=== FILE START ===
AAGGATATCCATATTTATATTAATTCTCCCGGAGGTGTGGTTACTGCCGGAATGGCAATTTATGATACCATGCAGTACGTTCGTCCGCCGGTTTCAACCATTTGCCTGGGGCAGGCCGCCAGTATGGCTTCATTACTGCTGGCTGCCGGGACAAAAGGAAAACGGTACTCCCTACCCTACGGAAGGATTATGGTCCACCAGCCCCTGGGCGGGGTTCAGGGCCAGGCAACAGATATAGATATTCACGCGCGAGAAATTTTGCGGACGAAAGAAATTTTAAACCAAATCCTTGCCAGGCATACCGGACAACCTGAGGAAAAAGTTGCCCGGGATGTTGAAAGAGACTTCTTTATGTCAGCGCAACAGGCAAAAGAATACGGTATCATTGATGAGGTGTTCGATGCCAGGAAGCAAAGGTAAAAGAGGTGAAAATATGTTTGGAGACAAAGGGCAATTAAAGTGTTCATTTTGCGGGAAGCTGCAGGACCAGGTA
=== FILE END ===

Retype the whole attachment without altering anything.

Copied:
AAGGATATCCATATTTATATTAATTCTCCCGGAGGTGTGGTTACTGCCGGAATGGCAATTTATGATACCATGCAGTACGTTCGTCCGCCGGTTTCAACCATTTGCCTGGGGCAGGCCGCCAGTATGGCTTCATTACTGCTGGCTGCCGGGACAAAAGGAAAACGGTACTCCCTACCCTACGGAAGGATTATGGTCCACCAGCCCCTGGGCGGGGTTCAGGGCCAGGCAACAGATATAGATATTCACGCGCGAGAAATTTTGCGGACGAAAGAAATTTTAAACCAAATCCTTGCCAGGCATACCGGACAACCTGAGGAAAAAGTTGCCCGGGATGTTGAAAGAGACTTCTTTATGTCAGCGCAACAGGCAAAAGAATACGGTATCATTGATGAGGTGTTCGATGCCAGGAAGCAAAGGTAAAAGAGGTGAAAATATGTTTGGAGACAAAGGGCAATTAAAGTGTTCATTTTGCGGGAAGCTGCAGGACCAGGTA